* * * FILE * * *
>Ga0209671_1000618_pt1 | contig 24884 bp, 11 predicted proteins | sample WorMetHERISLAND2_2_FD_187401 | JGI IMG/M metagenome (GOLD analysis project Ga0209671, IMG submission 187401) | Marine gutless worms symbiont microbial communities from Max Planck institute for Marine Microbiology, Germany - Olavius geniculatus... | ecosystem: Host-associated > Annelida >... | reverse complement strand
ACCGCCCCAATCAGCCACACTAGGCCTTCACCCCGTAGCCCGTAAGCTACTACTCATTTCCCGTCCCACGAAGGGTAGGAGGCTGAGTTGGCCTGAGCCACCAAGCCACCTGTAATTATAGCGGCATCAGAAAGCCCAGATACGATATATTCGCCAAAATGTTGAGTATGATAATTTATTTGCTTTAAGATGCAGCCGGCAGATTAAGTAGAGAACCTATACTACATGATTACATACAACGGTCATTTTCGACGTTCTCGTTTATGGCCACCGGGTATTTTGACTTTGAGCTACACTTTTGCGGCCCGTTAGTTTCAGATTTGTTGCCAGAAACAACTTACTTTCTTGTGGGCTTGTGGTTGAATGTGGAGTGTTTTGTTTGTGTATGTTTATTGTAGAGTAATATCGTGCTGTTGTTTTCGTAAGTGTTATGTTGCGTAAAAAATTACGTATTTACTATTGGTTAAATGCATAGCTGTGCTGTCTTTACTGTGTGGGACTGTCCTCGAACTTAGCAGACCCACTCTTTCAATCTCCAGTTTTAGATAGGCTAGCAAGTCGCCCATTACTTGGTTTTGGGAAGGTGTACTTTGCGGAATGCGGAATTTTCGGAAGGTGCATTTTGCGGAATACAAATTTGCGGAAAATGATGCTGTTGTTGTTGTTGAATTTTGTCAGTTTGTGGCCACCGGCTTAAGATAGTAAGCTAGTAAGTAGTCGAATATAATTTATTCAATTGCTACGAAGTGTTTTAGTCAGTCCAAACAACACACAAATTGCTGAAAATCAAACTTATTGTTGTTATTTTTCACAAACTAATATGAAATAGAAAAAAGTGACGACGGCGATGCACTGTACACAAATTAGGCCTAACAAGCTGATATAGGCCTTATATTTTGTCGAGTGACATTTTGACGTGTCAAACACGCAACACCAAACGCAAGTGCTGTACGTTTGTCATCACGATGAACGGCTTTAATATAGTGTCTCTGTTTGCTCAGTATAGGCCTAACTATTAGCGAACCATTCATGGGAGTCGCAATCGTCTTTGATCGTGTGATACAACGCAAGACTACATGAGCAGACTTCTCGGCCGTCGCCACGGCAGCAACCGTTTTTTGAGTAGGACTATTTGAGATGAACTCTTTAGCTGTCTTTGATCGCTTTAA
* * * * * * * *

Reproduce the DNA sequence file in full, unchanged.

>Ga0209671_1000618_pt1 | contig 24884 bp, 11 predicted proteins | sample WorMetHERISLAND2_2_FD_187401 | JGI IMG/M metagenome (GOLD analysis project Ga0209671, IMG submission 187401) | Marine gutless worms symbiont microbial communities from Max Planck institute for Marine Microbiology, Germany - Olavius geniculatus... | ecosystem: Host-associated > Annelida >... | reverse complement strand
ACCGCCCCAATCAGCCACACTAGGCCTTCACCCCGTAGCCCGTAAGCTACTACTCATTTCCCGTCCCACGAAGGGTAGGAGGCTGAGTTGGCCTGAGCCACCAAGCCACCTGTAATTATAGCGGCATCAGAAAGCCCAGATACGATATATTCGCCAAAATGTTGAGTATGATAATTTATTTGCTTTAAGATGCAGCCGGCAGATTAAGTAGAGAACCTATACTACATGATTACATACAACGGTCATTTTCGACGTTCTCGTTTATGGCCACCGGGTATTTTGACTTTGAGCTACACTTTTGCGGCCCGTTAGTTTCAGATTTGTTGCCAGAAACAACTTACTTTCTTGTGGGCTTGTGGTTGAATGTGGAGTGTTTTGTTTGTGTATGTTTATTGTAGAGTAATATCGTGCTGTTGTTTTCGTAAGTGTTATGTTGCGTAAAAAATTACGTATTTACTATTGGTTAAATGCATAGCTGTGCTGTCTTTACTGTGTGGGACTGTCCTCGAACTTAGCAGACCCACTCTTTCAATCTCCAGTTTTAGATAGGCTAGCAAGTCGCCCATTACTTGGTTTTGGGAAGGTGTACTTTGCGGAATGCGGAATTTTCGGAAGGTGCATTTTGCGGAATACAAATTTGCGGAAAATGATGCTGTTGTTGTTGTTGAATTTTGTCAGTTTGTGGCCACCGGCTTAAGATAGTAAGCTAGTAAGTAGTCGAATATAATTTATTCAATTGCTACGAAGTGTTTTAGTCAGTCCAAACAACACACAAATTGCTGAAAATCAAACTTATTGTTGTTATTTTTCACAAACTAATATGAAATAGAAAAAAGTGACGACGGCGATGCACTGTACACAAATTAGGCCTAACAAGCTGATATAGGCCTTATATTTTGTCGAGTGACATTTTGACGTGTCAAACACGCAACACCAAACGCAAGTGCTGTACGTTTGTCATCACGATGAACGGCTTTAATATAGTGTCTCTGTTTGCTCAGTATAGGCCTAACTATTAGCGAACCATTCATGGGAGTCGCAATCGTCTTTGATCGTGTGATACAACGCAAGACTACATGAGCAGACTTCTCGGCCGTCGCCACGGCAGCAACCGTTTTTTGAGTAGGACTATTTGAGATGAACTCTTTAGCTGTCTTTGATCGCTTTAA